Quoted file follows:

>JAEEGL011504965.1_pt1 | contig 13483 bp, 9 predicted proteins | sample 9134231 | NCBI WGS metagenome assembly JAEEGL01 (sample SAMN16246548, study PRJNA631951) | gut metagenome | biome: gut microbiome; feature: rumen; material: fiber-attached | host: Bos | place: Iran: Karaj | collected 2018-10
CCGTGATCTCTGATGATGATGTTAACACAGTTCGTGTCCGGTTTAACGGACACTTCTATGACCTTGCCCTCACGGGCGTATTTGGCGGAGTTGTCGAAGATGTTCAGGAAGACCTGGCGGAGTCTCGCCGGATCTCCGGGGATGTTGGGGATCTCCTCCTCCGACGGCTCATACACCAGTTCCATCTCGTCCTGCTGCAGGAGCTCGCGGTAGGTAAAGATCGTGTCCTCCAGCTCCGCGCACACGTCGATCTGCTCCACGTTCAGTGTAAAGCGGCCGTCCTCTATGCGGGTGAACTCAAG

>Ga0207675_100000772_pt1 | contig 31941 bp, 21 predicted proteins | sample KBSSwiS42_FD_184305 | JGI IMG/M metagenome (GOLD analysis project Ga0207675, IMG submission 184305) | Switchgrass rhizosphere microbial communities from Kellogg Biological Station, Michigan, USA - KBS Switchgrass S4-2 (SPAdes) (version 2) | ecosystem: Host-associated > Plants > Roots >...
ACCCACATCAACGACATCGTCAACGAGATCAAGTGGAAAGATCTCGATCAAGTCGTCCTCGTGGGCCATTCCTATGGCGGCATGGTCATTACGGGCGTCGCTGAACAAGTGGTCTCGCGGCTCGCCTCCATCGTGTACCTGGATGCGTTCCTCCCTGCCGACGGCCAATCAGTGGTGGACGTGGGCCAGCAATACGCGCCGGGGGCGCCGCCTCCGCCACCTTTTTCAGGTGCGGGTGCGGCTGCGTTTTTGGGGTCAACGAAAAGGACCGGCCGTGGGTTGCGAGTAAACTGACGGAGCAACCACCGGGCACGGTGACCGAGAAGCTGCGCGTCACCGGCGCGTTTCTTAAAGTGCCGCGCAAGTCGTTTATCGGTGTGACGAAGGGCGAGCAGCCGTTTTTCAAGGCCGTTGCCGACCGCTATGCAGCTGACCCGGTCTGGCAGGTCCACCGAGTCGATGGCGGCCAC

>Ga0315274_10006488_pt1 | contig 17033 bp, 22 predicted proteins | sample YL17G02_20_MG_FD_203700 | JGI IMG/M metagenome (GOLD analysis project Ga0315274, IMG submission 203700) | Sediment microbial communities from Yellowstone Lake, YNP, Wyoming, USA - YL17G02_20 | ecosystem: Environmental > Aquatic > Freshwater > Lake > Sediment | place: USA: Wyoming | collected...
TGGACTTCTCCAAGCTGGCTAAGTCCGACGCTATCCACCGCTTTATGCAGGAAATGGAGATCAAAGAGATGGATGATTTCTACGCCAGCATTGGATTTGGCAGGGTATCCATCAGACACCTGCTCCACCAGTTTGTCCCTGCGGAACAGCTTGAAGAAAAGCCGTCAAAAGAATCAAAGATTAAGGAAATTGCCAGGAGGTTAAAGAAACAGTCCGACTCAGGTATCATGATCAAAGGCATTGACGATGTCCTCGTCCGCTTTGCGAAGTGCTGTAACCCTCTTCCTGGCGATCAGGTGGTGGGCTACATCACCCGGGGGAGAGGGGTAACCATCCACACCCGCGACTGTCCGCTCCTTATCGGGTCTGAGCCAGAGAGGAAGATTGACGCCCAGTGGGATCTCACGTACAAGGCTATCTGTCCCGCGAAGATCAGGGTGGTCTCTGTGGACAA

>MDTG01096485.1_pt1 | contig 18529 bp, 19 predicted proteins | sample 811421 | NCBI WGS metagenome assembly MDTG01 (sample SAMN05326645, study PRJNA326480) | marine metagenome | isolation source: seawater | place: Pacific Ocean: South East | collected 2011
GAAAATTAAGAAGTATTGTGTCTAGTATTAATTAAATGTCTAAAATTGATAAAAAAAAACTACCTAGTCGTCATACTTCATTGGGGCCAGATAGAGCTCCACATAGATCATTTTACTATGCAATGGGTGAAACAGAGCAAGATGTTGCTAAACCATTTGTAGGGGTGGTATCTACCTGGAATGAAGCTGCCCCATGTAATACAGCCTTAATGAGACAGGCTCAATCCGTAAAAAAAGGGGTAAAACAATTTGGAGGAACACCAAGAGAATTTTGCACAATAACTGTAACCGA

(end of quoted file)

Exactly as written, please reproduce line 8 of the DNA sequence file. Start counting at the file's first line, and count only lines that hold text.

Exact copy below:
GAAAATTAAGAAGTATTGTGTCTAGTATTAATTAAATGTCTAAAATTGATAAAAAAAAACTACCTAGTCGTCATACTTCATTGGGGCCAGATAGAGCTCCACATAGATCATTTTACTATGCAATGGGTGAAACAGAGCAAGATGTTGCTAAACCATTTGTAGGGGTGGTATCTACCTGGAATGAAGCTGCCCCATGTAATACAGCCTTAATGAGACAGGCTCAATCCGTAAAAAAAGGGGTAAAACAATTTGGAGGAACACCAAGAGAATTTTGCACAATAACTGTAACCGA